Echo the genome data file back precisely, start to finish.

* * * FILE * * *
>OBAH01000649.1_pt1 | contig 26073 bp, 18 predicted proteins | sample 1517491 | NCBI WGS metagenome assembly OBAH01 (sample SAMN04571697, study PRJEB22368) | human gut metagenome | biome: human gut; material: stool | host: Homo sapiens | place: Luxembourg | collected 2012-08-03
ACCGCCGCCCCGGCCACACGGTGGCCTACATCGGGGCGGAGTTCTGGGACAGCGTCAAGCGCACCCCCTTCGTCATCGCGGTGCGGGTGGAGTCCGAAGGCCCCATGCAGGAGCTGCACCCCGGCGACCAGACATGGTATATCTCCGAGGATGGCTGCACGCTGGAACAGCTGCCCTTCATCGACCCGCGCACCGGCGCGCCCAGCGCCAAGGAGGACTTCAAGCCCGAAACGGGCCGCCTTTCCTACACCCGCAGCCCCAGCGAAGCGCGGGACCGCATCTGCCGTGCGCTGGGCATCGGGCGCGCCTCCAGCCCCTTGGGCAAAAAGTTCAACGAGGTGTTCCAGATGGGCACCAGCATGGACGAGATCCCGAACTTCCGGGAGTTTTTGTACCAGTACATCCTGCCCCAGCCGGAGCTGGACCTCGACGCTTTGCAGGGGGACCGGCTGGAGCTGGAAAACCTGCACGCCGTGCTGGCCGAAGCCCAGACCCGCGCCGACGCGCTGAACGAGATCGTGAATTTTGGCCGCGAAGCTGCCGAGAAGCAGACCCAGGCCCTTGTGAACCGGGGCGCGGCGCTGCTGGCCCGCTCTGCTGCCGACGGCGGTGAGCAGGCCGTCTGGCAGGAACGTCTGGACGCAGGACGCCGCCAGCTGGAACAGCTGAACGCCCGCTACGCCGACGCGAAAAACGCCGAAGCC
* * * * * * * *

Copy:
>OBAH01000649.1_pt1 | contig 26073 bp, 18 predicted proteins | sample 1517491 | NCBI WGS metagenome assembly OBAH01 (sample SAMN04571697, study PRJEB22368) | human gut metagenome | biome: human gut; material: stool | host: Homo sapiens | place: Luxembourg | collected 2012-08-03
ACCGCCGCCCCGGCCACACGGTGGCCTACATCGGGGCGGAGTTCTGGGACAGCGTCAAGCGCACCCCCTTCGTCATCGCGGTGCGGGTGGAGTCCGAAGGCCCCATGCAGGAGCTGCACCCCGGCGACCAGACATGGTATATCTCCGAGGATGGCTGCACGCTGGAACAGCTGCCCTTCATCGACCCGCGCACCGGCGCGCCCAGCGCCAAGGAGGACTTCAAGCCCGAAACGGGCCGCCTTTCCTACACCCGCAGCCCCAGCGAAGCGCGGGACCGCATCTGCCGTGCGCTGGGCATCGGGCGCGCCTCCAGCCCCTTGGGCAAAAAGTTCAACGAGGTGTTCCAGATGGGCACCAGCATGGACGAGATCCCGAACTTCCGGGAGTTTTTGTACCAGTACATCCTGCCCCAGCCGGAGCTGGACCTCGACGCTTTGCAGGGGGACCGGCTGGAGCTGGAAAACCTGCACGCCGTGCTGGCCGAAGCCCAGACCCGCGCCGACGCGCTGAACGAGATCGTGAATTTTGGCCGCGAAGCTGCCGAGAAGCAGACCCAGGCCCTTGTGAACCGGGGCGCGGCGCTGCTGGCCCGCTCTGCTGCCGACGGCGGTGAGCAGGCCGTCTGGCAGGAACGTCTGGACGCAGGACGCCGCCAGCTGGAACAGCTGAACGCCCGCTACGCCGACGCGAAAAACGCCGAAGCC